Setting up Ackee - privacy-aware analytics for free

Published May 15, 2022

If you’re any­thing like me, you have a num­ber of small open-​source projects that you’ve re­leased onto the world, and would like to see how much usage they see.
You could al­ways throw a Google An­a­lyt­ics script on them, but sell­ing out the pri­vacy of your users for the sake of an­a­lyt­ics doesn’t sit well with me - not to men­tion the issue of GDPR and cookie con­sent.

Luck­ily a num­ber of open-​source so­lu­tions have started pop­ping up for privacy-​aware an­a­lyt­ics. One of them is called Ackee. In this ar­ti­cle I’ll walk you through set­ting up Ackee using only free and man­aged host­ing so­lu­tions. This will let you get up and run­ning quickly, with­out need­ing to rent a VPS or sim­i­lar.

Get­ting Started

We’ll start by head­ing on over to the Ackee repo and have a look around. They have guides for a num­ber of dif­fer­ent host­ing providers (or host­ing on your own ma­chine using Docker), but for the sake of the ar­ti­cle we’ll be choos­ing to host on Ver­cel.
Ver­cel lets us host the back­end as a server­less func­tion, as well as the an­a­lyt­ics fron­tend, en­tirely for free.

Ver­cel doesn’t host data­bases though. For that, we’ll need to find a Mon­goDB server provider. Luck­ily Mon­goDB Atlas, the man­aged cloud so­lu­tion from Mon­goDB them­selves, has a free tier! This means we can host not only Ackee it­self, but also the data­base we use to store our con­tent, with­out hav­ing to pull our credit card out of our pock­ets.

So the plan right now is:

  1. Set up a Mon­goDB data­base using the free tier of Mon­goDB Atlas. This is some­what lim­ited in how much data can be stored (up to 512MB) - but is great for get­ting started quickly, and can eas­ily be up­graded if needed.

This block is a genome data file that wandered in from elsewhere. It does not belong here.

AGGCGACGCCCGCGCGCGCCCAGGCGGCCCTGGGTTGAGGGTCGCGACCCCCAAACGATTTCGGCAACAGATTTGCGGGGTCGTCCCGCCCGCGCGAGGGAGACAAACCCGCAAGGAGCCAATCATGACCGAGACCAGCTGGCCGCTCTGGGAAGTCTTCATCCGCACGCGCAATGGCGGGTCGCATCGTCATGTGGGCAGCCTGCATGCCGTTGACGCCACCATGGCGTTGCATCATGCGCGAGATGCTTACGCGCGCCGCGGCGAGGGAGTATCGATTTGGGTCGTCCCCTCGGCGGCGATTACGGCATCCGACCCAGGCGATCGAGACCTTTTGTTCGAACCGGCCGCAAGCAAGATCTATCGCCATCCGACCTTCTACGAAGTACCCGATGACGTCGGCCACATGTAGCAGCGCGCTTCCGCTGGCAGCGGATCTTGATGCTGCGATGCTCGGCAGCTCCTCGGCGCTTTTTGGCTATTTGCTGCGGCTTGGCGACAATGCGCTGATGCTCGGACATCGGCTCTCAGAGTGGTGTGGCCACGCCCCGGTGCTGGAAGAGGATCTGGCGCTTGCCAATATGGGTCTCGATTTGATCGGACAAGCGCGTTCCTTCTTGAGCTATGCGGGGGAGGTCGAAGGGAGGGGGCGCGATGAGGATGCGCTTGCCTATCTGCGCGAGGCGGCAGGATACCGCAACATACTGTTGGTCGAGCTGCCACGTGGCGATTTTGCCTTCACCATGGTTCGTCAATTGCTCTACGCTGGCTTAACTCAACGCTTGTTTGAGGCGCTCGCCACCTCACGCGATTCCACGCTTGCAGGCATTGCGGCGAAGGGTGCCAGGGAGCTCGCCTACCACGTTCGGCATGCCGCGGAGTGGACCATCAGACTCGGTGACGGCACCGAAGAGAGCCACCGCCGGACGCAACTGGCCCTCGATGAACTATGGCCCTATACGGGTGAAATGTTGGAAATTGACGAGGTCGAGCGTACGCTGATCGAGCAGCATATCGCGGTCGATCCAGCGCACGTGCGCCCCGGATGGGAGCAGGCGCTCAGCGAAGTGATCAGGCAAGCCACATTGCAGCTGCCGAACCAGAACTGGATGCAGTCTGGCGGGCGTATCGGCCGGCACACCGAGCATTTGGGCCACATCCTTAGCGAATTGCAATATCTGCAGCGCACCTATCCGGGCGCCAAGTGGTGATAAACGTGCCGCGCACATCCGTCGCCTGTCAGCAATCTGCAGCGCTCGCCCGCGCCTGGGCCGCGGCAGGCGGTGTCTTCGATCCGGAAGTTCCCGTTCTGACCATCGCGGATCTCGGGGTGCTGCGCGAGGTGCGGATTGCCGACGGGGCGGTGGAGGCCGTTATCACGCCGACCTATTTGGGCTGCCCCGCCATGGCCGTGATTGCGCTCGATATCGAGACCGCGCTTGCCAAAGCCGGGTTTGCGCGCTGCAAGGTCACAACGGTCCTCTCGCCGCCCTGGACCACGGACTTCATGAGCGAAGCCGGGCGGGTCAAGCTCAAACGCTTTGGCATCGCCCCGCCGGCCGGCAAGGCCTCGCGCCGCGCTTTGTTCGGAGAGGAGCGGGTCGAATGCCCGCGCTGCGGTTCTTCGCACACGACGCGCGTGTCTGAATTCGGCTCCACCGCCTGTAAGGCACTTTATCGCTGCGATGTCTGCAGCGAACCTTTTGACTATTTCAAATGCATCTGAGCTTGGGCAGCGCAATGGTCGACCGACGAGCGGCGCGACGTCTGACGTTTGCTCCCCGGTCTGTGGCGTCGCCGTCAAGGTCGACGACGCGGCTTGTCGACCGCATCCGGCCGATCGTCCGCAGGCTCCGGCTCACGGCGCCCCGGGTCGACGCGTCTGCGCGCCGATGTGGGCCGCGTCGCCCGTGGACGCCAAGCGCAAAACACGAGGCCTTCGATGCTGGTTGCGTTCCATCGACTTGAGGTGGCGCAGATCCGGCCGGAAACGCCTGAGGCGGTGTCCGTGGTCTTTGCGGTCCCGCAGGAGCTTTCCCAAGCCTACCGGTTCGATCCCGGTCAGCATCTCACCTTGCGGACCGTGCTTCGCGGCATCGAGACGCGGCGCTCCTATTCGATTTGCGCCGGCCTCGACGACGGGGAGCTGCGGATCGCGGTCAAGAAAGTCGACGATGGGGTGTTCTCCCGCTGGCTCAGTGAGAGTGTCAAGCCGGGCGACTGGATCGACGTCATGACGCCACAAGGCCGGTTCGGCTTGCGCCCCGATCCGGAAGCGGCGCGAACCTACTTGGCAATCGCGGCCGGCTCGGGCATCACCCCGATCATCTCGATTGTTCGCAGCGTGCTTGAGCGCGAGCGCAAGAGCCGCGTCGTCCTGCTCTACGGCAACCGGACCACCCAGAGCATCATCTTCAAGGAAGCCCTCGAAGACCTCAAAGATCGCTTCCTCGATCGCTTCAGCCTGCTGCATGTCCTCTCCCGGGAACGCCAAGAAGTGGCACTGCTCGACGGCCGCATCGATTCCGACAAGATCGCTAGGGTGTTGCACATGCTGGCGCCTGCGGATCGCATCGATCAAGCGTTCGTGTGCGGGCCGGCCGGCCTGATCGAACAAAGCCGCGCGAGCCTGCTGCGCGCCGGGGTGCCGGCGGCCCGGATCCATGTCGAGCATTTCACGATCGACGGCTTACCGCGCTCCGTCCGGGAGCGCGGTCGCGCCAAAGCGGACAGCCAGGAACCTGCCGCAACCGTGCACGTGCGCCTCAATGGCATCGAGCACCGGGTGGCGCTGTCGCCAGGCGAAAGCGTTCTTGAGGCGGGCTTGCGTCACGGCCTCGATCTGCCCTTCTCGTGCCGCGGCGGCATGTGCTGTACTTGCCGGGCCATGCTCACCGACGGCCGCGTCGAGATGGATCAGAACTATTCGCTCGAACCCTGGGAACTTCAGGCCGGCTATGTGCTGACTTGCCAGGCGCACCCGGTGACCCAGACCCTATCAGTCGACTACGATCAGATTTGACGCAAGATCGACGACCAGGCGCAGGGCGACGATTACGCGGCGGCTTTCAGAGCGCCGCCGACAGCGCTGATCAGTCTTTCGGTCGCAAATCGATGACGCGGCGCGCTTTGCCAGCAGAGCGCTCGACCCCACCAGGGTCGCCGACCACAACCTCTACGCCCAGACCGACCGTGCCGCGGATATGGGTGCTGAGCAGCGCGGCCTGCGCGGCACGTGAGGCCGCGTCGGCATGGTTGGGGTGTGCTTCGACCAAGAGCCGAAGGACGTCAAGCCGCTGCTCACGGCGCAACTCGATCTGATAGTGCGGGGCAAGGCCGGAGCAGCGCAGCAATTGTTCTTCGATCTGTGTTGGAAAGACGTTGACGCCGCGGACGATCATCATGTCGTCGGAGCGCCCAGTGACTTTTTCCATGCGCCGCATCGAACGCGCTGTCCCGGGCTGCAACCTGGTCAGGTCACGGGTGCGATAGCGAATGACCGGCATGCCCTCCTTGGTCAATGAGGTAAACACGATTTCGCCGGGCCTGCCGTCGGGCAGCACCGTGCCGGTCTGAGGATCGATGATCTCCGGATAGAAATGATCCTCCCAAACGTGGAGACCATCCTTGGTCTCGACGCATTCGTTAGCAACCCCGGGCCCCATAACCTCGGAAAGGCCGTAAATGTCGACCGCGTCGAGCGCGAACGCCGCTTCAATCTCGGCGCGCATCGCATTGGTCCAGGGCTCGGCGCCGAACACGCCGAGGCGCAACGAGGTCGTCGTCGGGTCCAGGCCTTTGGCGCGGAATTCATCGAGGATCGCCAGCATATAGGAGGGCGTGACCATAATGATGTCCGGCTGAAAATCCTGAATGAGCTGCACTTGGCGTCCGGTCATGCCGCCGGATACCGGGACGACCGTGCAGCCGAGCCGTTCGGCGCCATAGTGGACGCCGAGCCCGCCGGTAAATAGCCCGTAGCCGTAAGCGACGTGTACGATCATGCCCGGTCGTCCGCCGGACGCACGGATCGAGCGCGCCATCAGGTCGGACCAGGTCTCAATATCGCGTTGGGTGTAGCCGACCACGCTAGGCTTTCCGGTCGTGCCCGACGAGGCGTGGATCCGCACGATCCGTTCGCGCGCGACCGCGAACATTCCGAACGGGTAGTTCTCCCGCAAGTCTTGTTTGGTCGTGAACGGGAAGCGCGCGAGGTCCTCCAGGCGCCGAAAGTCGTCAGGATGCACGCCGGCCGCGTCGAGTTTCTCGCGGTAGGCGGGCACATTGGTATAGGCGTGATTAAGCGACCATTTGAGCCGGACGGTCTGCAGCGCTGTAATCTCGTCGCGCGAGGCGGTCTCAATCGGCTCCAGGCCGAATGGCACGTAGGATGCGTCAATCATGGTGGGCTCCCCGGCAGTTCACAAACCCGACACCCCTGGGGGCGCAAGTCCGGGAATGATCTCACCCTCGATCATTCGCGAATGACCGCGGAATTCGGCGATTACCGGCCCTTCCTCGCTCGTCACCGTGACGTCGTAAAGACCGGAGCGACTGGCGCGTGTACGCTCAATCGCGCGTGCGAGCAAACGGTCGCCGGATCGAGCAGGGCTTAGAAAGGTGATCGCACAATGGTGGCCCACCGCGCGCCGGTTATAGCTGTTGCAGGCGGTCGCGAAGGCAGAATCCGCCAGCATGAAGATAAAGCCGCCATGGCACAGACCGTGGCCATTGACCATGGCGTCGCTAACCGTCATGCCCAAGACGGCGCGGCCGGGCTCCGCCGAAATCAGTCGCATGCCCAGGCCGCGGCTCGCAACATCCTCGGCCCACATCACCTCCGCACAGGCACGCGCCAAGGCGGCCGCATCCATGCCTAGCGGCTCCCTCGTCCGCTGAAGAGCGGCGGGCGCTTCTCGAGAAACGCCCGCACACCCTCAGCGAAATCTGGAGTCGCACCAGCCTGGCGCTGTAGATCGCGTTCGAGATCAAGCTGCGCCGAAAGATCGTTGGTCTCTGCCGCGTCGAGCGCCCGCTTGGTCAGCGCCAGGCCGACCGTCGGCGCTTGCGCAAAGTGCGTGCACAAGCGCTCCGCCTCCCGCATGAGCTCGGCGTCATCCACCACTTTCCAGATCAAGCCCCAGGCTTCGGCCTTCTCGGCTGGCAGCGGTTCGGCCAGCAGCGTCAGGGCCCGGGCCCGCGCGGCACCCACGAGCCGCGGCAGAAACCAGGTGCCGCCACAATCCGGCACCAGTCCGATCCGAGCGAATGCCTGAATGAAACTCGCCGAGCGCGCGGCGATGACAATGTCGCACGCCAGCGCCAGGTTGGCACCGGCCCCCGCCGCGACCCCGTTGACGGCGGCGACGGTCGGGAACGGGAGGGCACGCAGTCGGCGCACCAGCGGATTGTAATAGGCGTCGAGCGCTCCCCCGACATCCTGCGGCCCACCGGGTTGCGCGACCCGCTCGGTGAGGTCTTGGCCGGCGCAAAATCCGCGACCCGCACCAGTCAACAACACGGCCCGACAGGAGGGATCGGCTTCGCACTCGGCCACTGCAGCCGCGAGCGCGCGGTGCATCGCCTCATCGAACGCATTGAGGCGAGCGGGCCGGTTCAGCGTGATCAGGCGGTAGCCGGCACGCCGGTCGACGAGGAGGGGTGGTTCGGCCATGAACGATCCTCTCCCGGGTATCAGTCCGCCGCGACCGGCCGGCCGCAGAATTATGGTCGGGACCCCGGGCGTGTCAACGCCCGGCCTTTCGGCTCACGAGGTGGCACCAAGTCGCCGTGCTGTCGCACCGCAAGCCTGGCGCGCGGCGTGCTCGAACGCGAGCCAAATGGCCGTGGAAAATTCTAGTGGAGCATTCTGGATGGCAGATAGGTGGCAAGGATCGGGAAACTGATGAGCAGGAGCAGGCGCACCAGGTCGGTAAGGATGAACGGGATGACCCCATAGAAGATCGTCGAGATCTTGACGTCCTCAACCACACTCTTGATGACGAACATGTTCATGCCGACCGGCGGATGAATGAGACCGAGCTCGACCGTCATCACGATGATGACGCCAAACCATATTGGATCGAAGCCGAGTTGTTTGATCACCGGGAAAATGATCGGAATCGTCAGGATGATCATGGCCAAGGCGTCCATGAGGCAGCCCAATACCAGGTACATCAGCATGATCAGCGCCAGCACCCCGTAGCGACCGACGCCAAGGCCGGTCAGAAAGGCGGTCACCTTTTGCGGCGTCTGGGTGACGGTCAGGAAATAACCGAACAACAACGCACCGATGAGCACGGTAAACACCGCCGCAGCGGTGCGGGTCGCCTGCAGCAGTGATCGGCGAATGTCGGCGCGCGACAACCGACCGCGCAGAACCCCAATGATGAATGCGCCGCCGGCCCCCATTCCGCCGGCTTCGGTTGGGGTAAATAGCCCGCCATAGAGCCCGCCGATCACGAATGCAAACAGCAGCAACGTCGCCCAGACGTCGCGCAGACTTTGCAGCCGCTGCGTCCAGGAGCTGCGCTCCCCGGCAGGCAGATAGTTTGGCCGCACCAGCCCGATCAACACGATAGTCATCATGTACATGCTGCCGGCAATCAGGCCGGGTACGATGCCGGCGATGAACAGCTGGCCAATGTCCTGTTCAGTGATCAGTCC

2. Set up a Ver­cel project to host the Ackee fron­tend and GraphQL back­end. Their gen­er­ous per­sonal hobby plan al­lows us to run server­less func­tions and host sta­tic fron­tends for free, as long as we don’t ex­ceed our quota.

Host­ing the data­base

Thanks to Mon­goDB Atlas, get­ting our data­base set up takes a mat­ter of min­utes. Start by head­ing to their pric­ing page and se­lect­ing “Try for Free” on their shared plan. The first thing you should see after cre­at­ing an ac­count is the clus­ter cre­ation screen.

There aren’t any crit­i­cal set­tings to choose here; pick whichever lo­ca­tion you like the most (al­though keep­ing it close to your Ver­cel lo­ca­tion helps per­for­mance), and set a mem­o­rable clus­ter name.

When it comes to choos­ing the au­then­ti­ca­tion method you’ll want to choose a user­name you can re­mem­ber and a ran­domly gen­er­ated pass­word. It’s im­por­tant that this pass­word is se­cure, as we’ll be con­nect­ing to the data­base from Ver­cel - mean­ing we don’t know what IP we’ll be con­nect­ing from.
Keep in mind that if you choose your own pass­word (in­stead of using their “Gen­er­ate pass­word” but­ton) you’ll have to be mind­ful of spe­cial char­ac­ters.

At this point we al­most have a work­ing Mon­goDB data­base! Be­fore we can con­nect to it we still need to open up the net­work fire­wall, and find our con­nec­tion string. When prompted for the IP ad­dress that you’ll be con­nect­ing from, make sure you enter Once that’s done, you should have a clus­ter ready to go on your Mon­goDB Atlas dash­board:

The MongoDB dashboard after cluster creation

Click “Con­nect” and “Con­nect your ap­pli­ca­tion”, and note down the con­nec­tion string you’re shown. Don’t for­get to re­place <password> with the pass­word you cre­ated ear­lier.

And that’s it for the Mon­goDB data­base!

Host­ing Ackee

Get­ting Ackee it­self set up is equally triv­ial thanks to the easy host­ing of­fered by Ver­cel. We’ll be set­ting the project up man­u­ally, in­stead of using Ackee’s project link, be­cause doing so al­lows us to more eas­ily keep up to date in the fu­ture. Don’t worry: it’s equally as easy to set up man­u­ally, and gives you a bet­ter idea of what’s going on.